Tennis: Henman throws it away

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The Independent Online
THE heat and a man called Karel got to Tim Henman here yesterday as the Briton saw his game disintegrate in the final of the Sydney International.

Slovakia's Karel Kucera coasted to a straight-sets victory despite having a shoulder and neck injury, having had hardly any sleep the night before, and serving nine double-faults. A mark of Henman's poor form was that the normally placid 23-year-old smashed his racket into the ground after losing the first game of the second set.

The real damage had been done in the first when the world No 19 looked to be heading for his second consecutive Sydney title, racing into a 4- 0 lead. A badly out of sorts Kucera made one unforced error after another. But from then on, it was all Kucera as Henman lost his concentration and with it went his forehand and service games.

Kucera broke Henman three times to take the first set in 51 minutes. The sweltering sun on centre court at White City did little for Henman's disposition and when he was broken in the first game on the second set the red mist descended.

The outburst had the desired effect for the Oxford-born player who managed to break back. It was short-lived, however, as Kucera broke again in the third game and held on to serve out for the match in a stroke under 90 minutes.

Henman beat the world No 2 Pat Rafter in the semi-finals and appeared to be in promising form ahead of the Australian Open, which begins tomorrow. Despite his loss, Henman remained in a positive mood for a good run in the year's first Grand Slam. "My preparations have been ideal," he said. "I have had a lot of matches here this week and I feel very confident going into the Australian Open. Perhaps I can take the route Carlos Moya took last year when he lost to me in the final here, then went on to reach the final of the Open.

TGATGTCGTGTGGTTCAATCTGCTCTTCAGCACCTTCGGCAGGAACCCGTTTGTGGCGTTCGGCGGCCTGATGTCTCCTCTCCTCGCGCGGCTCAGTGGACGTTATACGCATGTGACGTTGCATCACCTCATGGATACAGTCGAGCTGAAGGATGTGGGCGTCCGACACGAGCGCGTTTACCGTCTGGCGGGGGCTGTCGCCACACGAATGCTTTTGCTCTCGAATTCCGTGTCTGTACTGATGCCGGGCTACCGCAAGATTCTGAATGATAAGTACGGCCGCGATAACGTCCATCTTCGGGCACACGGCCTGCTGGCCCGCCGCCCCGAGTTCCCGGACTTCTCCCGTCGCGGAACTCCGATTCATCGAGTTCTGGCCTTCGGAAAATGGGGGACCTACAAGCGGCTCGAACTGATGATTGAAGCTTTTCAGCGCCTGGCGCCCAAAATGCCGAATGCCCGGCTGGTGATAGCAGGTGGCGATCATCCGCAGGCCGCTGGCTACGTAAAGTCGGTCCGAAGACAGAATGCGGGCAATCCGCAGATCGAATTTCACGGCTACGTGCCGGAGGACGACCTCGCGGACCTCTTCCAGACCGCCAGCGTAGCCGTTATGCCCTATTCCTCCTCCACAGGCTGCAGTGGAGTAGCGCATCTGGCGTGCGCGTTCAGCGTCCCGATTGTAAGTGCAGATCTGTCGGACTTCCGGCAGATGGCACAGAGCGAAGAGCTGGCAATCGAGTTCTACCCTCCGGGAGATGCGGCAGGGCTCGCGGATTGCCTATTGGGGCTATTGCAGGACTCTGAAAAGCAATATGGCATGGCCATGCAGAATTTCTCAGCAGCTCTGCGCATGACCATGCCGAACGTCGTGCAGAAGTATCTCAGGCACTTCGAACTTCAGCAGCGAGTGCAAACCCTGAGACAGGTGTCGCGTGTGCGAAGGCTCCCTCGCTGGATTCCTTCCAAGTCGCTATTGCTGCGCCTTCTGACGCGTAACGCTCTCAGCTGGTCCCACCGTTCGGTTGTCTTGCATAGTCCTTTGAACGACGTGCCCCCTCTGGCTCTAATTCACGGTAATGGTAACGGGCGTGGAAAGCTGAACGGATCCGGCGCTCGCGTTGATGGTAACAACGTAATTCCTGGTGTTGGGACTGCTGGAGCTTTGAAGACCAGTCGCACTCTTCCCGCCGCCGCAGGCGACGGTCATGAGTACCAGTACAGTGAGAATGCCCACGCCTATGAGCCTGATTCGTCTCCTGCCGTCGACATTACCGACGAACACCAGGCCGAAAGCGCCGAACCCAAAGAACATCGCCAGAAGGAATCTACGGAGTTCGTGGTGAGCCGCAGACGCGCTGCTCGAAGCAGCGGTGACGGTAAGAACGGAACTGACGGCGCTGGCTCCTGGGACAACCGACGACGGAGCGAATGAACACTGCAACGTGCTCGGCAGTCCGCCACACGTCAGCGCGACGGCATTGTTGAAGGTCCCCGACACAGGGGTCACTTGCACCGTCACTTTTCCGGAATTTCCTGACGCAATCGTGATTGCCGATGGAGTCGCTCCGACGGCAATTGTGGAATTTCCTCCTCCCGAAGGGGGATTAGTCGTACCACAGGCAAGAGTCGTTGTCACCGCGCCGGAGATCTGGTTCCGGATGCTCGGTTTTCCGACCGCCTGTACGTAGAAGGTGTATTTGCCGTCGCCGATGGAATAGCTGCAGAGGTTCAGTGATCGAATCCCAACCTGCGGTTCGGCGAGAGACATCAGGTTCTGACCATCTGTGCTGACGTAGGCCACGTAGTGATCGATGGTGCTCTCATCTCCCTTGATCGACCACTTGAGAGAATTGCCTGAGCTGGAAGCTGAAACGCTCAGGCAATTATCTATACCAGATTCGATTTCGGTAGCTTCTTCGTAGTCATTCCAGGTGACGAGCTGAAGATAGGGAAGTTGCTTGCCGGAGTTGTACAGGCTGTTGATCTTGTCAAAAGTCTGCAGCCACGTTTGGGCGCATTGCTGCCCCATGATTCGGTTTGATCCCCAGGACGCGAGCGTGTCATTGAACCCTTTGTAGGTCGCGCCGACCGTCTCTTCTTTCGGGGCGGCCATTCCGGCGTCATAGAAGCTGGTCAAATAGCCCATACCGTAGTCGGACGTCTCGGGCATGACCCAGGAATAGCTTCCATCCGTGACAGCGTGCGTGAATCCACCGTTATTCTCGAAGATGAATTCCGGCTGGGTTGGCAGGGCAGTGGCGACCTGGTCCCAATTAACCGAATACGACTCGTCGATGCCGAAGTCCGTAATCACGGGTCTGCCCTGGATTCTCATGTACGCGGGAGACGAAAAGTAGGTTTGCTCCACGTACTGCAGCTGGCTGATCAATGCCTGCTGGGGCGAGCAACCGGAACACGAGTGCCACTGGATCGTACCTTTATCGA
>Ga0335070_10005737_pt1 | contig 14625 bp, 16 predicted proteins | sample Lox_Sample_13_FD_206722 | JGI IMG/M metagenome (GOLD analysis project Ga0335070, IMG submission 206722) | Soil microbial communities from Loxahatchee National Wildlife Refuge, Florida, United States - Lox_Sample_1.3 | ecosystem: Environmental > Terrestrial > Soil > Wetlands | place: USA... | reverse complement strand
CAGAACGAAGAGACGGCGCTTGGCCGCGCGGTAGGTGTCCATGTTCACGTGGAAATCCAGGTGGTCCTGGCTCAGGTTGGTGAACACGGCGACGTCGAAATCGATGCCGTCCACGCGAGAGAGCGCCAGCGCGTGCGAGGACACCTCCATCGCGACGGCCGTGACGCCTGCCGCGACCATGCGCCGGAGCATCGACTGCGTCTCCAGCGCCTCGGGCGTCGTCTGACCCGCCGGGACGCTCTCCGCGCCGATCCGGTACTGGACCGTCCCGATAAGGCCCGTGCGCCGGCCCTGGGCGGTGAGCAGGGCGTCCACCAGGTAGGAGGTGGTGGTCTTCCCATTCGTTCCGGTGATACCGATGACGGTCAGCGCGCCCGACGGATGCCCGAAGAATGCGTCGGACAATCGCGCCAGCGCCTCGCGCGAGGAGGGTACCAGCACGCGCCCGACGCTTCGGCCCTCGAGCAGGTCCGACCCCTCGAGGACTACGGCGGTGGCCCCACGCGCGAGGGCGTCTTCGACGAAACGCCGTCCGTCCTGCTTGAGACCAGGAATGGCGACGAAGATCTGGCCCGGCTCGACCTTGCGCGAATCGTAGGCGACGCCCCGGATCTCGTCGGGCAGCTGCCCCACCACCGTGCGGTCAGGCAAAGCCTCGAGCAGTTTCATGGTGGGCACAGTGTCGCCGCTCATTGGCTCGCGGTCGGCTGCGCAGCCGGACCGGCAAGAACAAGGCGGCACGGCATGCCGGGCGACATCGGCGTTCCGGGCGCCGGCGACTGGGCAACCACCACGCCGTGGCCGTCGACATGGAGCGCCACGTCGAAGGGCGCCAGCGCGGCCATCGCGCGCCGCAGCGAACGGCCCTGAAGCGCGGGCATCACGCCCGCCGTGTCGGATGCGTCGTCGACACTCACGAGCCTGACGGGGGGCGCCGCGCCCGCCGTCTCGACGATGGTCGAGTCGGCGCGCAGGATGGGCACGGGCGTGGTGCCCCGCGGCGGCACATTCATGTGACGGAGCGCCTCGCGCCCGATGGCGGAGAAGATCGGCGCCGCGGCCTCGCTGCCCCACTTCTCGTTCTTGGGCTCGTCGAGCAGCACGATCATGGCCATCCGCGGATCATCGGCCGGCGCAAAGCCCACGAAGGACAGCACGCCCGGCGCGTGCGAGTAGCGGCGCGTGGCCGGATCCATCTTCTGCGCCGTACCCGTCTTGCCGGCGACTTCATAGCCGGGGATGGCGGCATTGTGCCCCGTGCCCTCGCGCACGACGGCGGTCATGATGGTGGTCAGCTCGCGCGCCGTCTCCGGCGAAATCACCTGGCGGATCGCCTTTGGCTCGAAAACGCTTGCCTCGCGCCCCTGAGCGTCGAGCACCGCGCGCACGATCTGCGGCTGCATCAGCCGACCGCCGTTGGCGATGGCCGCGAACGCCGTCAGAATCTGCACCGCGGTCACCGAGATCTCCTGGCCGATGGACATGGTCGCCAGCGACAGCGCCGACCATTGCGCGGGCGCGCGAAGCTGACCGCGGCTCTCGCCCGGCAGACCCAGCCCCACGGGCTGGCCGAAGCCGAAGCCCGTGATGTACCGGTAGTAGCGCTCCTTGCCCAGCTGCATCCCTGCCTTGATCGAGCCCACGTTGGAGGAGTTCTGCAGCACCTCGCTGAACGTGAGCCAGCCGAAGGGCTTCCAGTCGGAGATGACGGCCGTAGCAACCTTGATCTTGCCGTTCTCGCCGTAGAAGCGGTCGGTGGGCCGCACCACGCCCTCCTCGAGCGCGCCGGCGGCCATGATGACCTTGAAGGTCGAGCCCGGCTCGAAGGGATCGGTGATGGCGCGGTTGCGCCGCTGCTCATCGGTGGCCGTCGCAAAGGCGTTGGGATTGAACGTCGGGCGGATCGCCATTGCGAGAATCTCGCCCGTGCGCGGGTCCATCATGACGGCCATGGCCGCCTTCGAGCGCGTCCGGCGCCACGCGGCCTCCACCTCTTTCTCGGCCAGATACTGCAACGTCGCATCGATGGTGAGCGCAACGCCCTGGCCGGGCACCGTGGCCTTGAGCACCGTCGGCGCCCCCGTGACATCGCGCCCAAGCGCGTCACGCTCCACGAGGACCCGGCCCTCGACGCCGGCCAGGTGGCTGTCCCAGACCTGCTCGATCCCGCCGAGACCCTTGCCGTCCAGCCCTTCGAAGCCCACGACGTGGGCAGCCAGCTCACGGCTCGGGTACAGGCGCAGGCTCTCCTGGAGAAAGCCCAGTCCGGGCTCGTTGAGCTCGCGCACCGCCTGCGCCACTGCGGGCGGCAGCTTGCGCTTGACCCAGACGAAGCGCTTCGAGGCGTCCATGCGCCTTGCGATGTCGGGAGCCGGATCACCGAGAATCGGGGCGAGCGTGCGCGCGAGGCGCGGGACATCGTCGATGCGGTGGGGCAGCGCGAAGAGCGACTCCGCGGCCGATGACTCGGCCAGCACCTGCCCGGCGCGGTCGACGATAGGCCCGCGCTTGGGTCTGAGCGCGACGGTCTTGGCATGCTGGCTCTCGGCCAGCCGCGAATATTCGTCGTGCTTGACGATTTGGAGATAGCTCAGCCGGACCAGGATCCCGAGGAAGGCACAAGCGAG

"It's been a good week and I made a great start to the match to break his serve, but Karel did not make many mistakes and managed to turn it around. The roles were reversed, I started to miss and he didn't. There were times after I led 4-0 when I was over-pressing and going for the big forehand," he said.

Testimony to the poor standard of the match was the number of unforced errors by both players - Henman's 36 to Kucera's 29. The win marked the third ATP Tour title for Kucera, one of the quiet achievers of the men's circuit who took his world ranking from 63 to 25 by the end of last year. He has been making giant strides since he started to work last May with the 1988 Olympic champion, Miloslav Mecir.

Kucera revealed that he had slept badly during the night, waking with pain in his neck and shoulder that required treatment twice before the start of the match. "Tim made a few mistakes and somehow I got back into the match," Kucera said. "I didn't know what to expect at 0-4. It was a big question for me, how I could win this match."

In the women's final the experienced Spaniard Arantxa Sanchez Vicario gave a lesson to the American teenager Venus Williams. The fifth seed won 6-1 6-3 in a lopsided final that lasted just 66 minutes against the 17- year-old who had knocked out the world No 1, Martina Hingis, earlier in the week.